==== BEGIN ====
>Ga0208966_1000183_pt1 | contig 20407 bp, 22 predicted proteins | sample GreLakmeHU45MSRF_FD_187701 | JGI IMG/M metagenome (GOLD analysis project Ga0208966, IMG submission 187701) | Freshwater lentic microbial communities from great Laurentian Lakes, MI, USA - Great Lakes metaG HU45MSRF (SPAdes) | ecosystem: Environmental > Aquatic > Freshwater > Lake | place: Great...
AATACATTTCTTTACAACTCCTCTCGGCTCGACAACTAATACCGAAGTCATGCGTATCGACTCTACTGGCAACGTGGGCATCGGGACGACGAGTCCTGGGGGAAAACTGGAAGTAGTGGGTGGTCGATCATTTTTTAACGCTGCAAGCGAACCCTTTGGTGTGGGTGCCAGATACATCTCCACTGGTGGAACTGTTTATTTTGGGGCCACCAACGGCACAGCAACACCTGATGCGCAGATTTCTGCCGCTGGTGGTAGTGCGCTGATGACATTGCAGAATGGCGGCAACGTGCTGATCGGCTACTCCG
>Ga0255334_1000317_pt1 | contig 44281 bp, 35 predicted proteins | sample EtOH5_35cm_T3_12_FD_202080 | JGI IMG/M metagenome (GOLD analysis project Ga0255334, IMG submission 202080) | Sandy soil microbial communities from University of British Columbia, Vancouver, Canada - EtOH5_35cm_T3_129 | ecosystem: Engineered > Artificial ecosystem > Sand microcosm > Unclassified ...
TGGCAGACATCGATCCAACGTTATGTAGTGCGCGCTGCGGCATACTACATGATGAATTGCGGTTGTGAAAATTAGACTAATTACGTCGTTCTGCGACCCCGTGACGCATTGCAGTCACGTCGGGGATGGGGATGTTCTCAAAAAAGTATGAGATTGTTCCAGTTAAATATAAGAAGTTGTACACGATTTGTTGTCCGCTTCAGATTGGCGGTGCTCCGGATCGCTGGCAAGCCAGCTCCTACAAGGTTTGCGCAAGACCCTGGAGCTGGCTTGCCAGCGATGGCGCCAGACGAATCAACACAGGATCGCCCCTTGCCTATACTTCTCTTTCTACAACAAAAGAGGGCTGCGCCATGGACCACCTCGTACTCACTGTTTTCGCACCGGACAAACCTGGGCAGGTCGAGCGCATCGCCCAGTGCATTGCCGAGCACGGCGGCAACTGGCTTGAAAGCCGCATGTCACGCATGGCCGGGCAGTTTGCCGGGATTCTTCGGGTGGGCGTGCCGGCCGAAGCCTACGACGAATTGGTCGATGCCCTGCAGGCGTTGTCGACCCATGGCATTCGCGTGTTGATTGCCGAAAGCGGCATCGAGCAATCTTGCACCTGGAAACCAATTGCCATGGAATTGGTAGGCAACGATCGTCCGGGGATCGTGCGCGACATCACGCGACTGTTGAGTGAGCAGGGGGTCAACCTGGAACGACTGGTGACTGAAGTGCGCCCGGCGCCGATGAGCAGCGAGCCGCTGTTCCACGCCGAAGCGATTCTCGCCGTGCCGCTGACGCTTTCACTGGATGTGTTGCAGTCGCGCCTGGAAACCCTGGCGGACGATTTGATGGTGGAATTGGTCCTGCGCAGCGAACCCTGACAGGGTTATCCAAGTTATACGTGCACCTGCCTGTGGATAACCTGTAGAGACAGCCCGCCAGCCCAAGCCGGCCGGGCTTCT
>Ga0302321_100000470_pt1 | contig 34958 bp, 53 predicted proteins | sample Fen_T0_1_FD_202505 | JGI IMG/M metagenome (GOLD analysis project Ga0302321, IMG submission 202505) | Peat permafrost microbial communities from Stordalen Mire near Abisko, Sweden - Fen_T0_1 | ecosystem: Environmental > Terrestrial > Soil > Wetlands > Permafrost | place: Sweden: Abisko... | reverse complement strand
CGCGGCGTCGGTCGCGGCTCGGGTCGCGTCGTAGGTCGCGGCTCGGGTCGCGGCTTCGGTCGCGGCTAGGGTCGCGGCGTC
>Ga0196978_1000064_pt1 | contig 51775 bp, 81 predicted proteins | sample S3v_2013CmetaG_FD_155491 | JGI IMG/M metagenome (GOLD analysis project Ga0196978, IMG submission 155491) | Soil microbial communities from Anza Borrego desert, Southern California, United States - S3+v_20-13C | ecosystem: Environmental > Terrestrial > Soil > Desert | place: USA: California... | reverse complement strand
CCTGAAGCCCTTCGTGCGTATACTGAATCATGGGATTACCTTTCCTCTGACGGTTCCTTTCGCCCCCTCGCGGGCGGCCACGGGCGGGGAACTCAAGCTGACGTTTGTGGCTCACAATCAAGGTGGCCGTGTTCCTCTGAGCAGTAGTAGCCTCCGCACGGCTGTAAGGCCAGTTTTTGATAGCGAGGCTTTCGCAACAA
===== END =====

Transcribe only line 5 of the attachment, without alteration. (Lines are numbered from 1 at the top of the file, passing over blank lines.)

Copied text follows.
>Ga0302321_100000470_pt1 | contig 34958 bp, 53 predicted proteins | sample Fen_T0_1_FD_202505 | JGI IMG/M metagenome (GOLD analysis project Ga0302321, IMG submission 202505) | Peat permafrost microbial communities from Stordalen Mire near Abisko, Sweden - Fen_T0_1 | ecosystem: Environmental > Terrestrial > Soil > Wetlands > Permafrost | place: Sweden: Abisko... | reverse complement strand